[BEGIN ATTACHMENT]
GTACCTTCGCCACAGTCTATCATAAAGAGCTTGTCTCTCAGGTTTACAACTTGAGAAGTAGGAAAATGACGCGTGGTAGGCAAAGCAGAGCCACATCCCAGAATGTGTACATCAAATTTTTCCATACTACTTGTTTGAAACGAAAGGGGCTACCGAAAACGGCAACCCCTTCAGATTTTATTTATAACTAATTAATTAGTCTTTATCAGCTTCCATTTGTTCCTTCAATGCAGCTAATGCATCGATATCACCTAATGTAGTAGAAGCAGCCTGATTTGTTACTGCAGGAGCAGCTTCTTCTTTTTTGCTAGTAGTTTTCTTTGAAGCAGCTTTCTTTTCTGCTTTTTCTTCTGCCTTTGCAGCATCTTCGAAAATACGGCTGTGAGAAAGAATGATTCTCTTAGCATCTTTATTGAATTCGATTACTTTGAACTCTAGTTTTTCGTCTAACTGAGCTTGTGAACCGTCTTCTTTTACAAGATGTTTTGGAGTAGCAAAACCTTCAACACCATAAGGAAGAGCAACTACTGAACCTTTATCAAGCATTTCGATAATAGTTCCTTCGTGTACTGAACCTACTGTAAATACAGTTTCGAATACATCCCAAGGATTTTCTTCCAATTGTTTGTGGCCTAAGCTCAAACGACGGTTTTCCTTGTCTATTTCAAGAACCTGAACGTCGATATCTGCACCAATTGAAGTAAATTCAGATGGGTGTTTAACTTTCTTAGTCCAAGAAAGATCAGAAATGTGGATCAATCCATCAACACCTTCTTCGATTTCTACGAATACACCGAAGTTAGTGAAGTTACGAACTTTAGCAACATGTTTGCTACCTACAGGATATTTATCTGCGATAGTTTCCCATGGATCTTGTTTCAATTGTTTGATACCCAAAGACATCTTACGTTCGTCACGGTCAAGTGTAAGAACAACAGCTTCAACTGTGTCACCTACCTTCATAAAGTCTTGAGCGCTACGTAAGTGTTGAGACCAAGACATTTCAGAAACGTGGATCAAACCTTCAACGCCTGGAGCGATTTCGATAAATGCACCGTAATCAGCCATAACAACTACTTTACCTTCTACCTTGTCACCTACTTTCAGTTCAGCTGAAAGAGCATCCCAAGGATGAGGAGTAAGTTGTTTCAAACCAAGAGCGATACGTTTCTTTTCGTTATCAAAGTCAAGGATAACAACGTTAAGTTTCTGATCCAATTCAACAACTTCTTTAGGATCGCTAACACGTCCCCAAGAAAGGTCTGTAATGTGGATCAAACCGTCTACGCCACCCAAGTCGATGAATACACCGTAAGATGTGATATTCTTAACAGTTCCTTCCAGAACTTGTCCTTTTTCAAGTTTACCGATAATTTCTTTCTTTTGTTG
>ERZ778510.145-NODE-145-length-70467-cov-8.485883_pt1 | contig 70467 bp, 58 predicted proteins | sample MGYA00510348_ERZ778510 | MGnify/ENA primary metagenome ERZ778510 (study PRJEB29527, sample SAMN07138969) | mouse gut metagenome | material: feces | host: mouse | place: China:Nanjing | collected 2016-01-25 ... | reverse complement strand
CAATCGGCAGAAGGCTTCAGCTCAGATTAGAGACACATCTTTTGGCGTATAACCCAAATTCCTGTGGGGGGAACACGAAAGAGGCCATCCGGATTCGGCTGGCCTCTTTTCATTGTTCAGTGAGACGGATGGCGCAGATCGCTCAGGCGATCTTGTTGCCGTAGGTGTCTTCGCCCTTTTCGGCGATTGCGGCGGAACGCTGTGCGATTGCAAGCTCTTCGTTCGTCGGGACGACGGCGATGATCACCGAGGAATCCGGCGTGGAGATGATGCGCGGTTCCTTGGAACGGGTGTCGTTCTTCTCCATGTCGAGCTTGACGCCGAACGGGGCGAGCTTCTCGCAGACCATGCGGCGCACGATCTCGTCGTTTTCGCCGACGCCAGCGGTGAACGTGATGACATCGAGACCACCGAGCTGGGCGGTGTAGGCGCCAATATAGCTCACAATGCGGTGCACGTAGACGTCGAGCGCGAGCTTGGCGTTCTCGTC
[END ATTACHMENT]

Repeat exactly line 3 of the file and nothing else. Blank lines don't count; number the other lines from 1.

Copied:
CAATCGGCAGAAGGCTTCAGCTCAGATTAGAGACACATCTTTTGGCGTATAACCCAAATTCCTGTGGGGGGAACACGAAAGAGGCCATCCGGATTCGGCTGGCCTCTTTTCATTGTTCAGTGAGACGGATGGCGCAGATCGCTCAGGCGATCTTGTTGCCGTAGGTGTCTTCGCCCTTTTCGGCGATTGCGGCGGAACGCTGTGCGATTGCAAGCTCTTCGTTCGTCGGGACGACGGCGATGATCACCGAGGAATCCGGCGTGGAGATGATGCGCGGTTCCTTGGAACGGGTGTCGTTCTTCTCCATGTCGAGCTTGACGCCGAACGGGGCGAGCTTCTCGCAGACCATGCGGCGCACGATCTCGTCGTTTTCGCCGACGCCAGCGGTGAACGTGATGACATCGAGACCACCGAGCTGGGCGGTGTAGGCGCCAATATAGCTCACAATGCGGTGCACGTAGACGTCGAGCGCGAGCTTGGCGTTCTCGTC